69.Climate, more than any other single factor, determines the distribution of life on Earth. Climatic boundaries establish the limits within which organisms can survive. Plants, even more than animals, must be well adapted to climate in order to survive. They cannot move about or take shelter but must be equipped to endure whatever weather conditions are likely to occur. In the harsh conditions of the tundra, for example, low growing mosses, lichens, and a few flowering plants all bug the ground for shelter from icy winds. Animals, despite their ability to move about and find shelter, are just as much influenced by climate as plants are. Creatures such as the camel and the penguin are so highly specialized that they have an extremely limited distribution. Others, such as bears, are flexible enough to adapt to a broad range of climates. Ocean-dwelling organisms are just as sensitive to climatic changes—in this case temperature and salinity—as land animals. Reef corals can survive only in clear warm seawater. Certain foraminifers are so sensitive to changes in their environment that their presence can be taken as an index of sea temperature. Human beings are among the least specialized of an index of all animals and can live almost anywhere. Their clothes and their homes act as a sort of “miniature climate” that can be taken with them everywhere.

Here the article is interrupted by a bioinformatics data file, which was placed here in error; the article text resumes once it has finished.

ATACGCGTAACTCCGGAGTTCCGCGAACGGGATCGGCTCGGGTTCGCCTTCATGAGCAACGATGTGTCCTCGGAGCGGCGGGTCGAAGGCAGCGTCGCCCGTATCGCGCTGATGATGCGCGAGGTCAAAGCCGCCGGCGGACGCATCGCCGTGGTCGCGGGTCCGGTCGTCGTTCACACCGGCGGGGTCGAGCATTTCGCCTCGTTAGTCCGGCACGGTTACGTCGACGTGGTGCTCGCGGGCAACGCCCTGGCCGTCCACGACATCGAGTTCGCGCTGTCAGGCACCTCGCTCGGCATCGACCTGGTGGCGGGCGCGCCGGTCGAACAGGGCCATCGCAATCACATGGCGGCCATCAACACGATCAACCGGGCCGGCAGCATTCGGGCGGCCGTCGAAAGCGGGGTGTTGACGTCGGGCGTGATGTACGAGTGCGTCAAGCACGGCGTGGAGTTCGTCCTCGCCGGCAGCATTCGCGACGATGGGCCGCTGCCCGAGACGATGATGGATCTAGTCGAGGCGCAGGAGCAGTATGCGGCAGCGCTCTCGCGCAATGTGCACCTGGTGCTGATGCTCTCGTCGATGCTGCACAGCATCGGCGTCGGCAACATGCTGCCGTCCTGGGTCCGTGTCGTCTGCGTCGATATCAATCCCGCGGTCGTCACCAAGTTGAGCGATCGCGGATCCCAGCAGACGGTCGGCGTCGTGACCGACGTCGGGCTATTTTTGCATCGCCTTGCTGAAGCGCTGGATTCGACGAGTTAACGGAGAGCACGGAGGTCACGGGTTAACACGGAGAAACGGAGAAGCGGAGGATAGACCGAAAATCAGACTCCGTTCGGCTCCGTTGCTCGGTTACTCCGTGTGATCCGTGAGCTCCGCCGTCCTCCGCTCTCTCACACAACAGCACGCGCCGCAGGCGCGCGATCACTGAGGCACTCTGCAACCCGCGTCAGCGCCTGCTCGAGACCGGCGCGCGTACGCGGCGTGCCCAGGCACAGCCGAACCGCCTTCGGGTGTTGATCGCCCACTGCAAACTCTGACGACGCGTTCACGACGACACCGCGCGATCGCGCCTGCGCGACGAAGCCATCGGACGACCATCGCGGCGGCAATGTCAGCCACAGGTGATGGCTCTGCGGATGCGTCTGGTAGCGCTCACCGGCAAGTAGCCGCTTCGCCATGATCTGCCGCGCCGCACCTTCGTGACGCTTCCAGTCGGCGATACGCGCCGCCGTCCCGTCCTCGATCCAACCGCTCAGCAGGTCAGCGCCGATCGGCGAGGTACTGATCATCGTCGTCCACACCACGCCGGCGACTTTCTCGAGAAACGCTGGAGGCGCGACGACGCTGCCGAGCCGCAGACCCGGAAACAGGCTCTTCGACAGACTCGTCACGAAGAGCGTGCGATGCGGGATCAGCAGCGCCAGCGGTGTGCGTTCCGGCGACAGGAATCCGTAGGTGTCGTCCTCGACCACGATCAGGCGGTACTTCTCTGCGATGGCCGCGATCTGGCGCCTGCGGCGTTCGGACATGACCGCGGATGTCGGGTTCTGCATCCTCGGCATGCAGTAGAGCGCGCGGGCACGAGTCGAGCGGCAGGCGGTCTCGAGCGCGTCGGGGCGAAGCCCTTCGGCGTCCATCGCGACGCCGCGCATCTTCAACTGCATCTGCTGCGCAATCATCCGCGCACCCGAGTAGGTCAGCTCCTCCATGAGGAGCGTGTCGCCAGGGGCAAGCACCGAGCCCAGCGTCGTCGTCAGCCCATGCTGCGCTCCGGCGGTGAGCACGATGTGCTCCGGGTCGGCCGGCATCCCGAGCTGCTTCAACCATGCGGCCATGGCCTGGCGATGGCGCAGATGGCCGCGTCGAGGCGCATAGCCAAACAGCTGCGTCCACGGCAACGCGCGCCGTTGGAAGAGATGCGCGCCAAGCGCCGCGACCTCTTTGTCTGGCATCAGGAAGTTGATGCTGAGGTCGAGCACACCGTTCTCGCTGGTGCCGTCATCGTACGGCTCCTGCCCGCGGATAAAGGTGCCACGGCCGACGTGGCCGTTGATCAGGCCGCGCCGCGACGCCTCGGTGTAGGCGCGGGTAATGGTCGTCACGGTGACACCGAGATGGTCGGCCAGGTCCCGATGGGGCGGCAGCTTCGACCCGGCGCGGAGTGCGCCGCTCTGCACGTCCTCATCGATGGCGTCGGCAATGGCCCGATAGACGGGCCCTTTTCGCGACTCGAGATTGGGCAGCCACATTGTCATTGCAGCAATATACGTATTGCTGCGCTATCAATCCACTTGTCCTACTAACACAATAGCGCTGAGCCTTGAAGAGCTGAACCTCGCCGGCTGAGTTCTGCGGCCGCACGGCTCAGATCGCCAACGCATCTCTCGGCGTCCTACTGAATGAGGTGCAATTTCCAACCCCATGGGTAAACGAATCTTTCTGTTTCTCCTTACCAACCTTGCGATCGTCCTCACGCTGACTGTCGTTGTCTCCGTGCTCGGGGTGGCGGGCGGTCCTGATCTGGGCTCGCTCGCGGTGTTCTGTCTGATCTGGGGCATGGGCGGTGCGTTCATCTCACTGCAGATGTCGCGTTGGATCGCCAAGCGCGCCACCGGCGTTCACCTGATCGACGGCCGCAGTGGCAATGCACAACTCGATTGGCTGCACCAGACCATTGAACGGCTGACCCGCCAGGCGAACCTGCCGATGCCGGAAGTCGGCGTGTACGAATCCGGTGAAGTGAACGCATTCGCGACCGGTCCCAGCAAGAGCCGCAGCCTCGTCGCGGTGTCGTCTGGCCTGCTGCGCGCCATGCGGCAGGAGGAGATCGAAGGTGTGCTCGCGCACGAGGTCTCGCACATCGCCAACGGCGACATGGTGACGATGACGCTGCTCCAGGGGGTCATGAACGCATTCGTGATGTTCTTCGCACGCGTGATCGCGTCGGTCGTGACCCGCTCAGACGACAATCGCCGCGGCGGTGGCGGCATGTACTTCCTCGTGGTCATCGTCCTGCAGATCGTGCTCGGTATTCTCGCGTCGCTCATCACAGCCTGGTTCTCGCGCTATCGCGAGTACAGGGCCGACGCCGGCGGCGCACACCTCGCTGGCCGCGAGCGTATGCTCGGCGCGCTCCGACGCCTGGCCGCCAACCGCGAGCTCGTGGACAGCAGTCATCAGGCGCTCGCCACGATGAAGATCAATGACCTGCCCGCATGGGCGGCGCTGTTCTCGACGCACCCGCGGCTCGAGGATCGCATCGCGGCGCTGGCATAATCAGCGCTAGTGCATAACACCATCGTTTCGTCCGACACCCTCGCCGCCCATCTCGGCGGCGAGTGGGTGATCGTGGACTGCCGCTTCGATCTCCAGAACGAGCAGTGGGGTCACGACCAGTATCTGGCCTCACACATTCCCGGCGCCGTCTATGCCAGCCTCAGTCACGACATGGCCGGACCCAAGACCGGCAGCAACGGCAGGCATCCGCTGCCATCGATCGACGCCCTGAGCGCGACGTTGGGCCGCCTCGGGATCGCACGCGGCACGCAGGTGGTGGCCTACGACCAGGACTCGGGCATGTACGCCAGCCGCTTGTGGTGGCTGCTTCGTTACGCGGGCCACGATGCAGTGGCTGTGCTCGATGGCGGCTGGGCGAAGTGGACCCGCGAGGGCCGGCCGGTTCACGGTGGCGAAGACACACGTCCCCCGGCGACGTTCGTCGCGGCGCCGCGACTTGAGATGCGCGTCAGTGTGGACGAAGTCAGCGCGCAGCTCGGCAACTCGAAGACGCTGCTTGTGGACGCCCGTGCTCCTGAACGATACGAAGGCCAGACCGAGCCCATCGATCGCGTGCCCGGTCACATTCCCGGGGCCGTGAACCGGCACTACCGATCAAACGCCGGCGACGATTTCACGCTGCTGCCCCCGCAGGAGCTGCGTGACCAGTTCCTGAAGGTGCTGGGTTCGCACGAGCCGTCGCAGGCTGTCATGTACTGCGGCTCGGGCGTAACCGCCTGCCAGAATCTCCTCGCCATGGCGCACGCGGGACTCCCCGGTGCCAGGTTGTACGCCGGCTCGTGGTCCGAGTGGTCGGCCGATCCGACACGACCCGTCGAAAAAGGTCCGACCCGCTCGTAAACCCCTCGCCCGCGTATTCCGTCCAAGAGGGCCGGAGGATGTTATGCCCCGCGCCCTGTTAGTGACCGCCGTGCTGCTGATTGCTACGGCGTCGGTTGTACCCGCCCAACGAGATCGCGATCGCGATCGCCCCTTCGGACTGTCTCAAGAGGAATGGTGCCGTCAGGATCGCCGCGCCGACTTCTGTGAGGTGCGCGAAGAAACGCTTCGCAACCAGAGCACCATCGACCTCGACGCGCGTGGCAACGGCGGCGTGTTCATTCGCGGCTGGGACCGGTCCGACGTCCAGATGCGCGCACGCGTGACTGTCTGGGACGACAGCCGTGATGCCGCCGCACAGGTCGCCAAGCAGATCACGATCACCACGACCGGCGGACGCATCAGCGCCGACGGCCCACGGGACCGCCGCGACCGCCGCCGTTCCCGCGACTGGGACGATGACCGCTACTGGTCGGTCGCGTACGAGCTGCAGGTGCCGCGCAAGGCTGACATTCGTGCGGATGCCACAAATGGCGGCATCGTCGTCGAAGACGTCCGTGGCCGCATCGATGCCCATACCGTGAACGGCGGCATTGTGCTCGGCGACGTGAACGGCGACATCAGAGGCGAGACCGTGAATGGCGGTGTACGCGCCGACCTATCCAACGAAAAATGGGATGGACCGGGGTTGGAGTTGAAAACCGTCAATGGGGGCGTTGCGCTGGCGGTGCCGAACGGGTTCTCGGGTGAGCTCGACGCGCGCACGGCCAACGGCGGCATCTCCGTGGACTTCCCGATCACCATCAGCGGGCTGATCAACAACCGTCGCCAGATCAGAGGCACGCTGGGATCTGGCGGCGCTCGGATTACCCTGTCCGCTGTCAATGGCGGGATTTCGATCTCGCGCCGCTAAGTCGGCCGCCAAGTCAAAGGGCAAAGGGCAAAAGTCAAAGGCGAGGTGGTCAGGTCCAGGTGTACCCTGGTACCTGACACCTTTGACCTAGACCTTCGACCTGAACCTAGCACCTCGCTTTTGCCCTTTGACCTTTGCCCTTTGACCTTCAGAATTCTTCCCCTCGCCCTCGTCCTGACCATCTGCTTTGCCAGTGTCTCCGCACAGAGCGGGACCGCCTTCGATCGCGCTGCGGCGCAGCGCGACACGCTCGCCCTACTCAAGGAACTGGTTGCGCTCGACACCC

【題組】69. According to the passage, which of the following factors MOST influences where life is found on Earth?
(A) Climatic conditions.
(B) The length of days and nights.
(C) Ocean tides.
(D) Geographic boundaries.